A documentary following Kenzo Okuzaki, a 62-year-old WW2 veteran notorious for his protests against Emperor Hirohito, as he tries to expose the needless executions of two Japanese soldiers during the war.
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Tite de Lemos,
This documentary was five years in the making, and revolves around 62-year-old Okuzaki Kenzo, a survivor of the battlefields of New Guinea in World War II who gained notoriety by slingshooting steel pinballs at Emperor Showa to protest against what he considered to be the ruler's war crimes. Setting out to conduct interviews with survivors and relatives, he finds the truth of the past to be elusive, achieving a breakthrough only when he confronts ex-Sergeant Yamada, who grudgingly admits the occurrence and instructional source of certain atrocities.Written by
Long, tough documentary forces you to think about what happened during World War Two and how documentaries are made
This is the story of Kenzo Okuzai a very strange man who is haunted by what happened back in New Guinea during the Second World War. What happened during the war was that while all the men were starving the officers had several soldiers executed on trumped up charges so that they could be used for food. This is a documentary about his long lonely crusade to put the souls of the dead to rest (ie.to give himself some peace of mind).
This is a very in your face film. Okuzai drives a car with a loudspeaker on the top and is covered with what I can only assume is an explanation of his cause. He challenges authority at every turn (he went to prison for shooting ball bearings at the Emperor... and murder) and does what ever he can to get his point across. Its makes you laugh and it makes you cringe (a case in point in the opening wedding ceremony where he gives a speech that is not to be believed, which is funny for what it says, but cringe inducing for when he says it). Okuzai forces you to consider how far would you go to correct a wrong that happened even 40 years before.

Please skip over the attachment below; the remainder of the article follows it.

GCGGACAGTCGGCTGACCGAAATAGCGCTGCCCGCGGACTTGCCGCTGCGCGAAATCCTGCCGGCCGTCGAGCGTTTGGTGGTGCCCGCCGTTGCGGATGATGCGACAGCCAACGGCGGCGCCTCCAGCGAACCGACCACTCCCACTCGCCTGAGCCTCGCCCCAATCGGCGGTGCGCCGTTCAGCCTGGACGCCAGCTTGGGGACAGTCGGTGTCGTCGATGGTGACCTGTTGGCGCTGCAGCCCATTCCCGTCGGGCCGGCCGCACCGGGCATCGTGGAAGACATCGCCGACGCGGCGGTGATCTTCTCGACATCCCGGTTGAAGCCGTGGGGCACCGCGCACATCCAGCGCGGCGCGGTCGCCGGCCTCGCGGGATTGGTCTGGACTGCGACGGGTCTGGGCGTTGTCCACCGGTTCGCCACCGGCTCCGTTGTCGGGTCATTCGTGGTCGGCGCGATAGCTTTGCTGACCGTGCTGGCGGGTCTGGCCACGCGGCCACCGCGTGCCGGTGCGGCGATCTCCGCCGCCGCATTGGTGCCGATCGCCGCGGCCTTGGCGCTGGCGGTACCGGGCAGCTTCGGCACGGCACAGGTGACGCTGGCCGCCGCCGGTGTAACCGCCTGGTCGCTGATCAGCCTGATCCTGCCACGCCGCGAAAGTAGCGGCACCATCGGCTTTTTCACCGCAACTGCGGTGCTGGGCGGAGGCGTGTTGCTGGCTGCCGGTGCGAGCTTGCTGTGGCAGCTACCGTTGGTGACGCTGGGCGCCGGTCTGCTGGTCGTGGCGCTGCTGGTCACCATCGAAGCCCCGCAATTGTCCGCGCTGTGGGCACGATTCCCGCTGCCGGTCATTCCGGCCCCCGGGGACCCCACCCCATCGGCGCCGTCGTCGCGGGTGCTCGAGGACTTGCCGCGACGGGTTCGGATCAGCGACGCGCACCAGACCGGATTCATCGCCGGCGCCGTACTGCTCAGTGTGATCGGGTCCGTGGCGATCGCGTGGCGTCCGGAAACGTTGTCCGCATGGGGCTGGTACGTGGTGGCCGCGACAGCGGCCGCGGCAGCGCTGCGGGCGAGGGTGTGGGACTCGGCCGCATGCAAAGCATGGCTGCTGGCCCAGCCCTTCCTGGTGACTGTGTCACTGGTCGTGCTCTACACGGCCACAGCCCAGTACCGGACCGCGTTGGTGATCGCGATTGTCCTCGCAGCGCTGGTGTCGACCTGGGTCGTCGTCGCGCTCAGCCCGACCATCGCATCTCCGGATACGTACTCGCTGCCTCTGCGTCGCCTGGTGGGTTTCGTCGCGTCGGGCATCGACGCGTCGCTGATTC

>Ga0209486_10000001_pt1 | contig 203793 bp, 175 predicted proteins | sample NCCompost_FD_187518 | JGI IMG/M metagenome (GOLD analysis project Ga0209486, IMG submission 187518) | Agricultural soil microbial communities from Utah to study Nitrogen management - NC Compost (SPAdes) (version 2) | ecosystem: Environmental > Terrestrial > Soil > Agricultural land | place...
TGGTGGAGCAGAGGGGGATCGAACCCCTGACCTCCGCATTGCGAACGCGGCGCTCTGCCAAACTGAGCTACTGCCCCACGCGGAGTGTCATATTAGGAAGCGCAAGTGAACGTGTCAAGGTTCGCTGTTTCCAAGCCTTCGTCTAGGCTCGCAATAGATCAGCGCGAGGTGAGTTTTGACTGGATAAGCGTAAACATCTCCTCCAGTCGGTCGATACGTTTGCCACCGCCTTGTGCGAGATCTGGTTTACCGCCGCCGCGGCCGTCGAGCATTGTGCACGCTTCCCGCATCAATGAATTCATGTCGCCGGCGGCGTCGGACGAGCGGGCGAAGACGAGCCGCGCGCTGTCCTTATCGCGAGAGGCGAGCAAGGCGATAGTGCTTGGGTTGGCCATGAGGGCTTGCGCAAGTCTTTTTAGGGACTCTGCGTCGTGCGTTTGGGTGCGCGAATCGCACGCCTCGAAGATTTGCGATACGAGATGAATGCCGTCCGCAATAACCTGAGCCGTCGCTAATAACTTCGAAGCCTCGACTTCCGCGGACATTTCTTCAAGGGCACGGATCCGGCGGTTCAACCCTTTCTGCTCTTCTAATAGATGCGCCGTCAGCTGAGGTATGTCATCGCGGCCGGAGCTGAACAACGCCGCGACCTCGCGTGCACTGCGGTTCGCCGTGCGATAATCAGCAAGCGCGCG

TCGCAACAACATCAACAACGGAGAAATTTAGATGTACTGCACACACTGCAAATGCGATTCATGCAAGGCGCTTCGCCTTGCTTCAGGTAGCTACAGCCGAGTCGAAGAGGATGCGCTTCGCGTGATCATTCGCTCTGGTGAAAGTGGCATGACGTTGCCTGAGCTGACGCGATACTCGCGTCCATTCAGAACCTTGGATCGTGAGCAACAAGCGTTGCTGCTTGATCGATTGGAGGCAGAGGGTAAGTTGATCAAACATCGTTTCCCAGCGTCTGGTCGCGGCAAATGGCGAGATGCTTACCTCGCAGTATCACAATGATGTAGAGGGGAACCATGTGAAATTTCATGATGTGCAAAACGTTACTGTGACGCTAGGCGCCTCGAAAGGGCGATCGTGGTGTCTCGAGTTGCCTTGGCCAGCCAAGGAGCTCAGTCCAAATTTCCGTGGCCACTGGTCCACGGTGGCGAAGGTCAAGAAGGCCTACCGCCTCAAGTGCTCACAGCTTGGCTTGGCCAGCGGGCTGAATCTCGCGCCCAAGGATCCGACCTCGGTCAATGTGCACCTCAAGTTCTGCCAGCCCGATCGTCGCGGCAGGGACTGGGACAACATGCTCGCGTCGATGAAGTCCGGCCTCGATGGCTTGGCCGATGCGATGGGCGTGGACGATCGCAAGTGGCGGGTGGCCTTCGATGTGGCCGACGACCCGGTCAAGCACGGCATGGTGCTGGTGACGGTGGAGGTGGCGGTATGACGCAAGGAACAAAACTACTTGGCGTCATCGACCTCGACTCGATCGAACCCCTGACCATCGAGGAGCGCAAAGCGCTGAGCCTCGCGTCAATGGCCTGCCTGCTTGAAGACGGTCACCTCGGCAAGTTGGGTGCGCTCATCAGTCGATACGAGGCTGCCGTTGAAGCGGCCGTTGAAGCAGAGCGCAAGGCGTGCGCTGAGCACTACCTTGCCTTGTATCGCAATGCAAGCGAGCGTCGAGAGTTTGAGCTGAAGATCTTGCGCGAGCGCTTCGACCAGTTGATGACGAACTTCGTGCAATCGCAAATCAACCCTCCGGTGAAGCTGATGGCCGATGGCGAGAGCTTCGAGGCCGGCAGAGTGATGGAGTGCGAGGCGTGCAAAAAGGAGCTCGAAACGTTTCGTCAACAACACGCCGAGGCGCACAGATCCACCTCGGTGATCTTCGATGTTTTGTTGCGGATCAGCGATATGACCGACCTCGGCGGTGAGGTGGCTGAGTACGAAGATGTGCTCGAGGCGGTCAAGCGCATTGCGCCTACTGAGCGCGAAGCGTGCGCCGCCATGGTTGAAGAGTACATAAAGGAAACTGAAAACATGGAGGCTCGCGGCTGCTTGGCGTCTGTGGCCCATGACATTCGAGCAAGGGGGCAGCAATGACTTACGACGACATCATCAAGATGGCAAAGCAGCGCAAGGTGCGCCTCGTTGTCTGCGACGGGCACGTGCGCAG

Watching the movie I was forced to reflect not only what it may have been like in the jungles during the war and what I would do to survive. What is the moral obligations we should follow when we are near death and trying to stay alive? The film also forces you to think about the role of a camera in the proceedings. We are with Kenzo Okuzai all along his odd trip as he attempts to comfort the families of the dead and as he confronts (and assaults) the officers who ordered the executions. There is no doubt that he is aware he is being filmed, so does that make him more or less confrontational? Is his behavior more or less genuine than it would be had the camera not been there? Its a tough call and as you watch it you really do have to reflect on what is the role of a film crew in filming actual events? Can we trust the actions of those being filmed? Its all something to think about.
If you get the chance see this film. Its an interesting look at a very odd man. I'm not sure that I liked Okuzai (which is the problem with the movie, he isn't really likable), but he did force me to think about life and film in several new ways.
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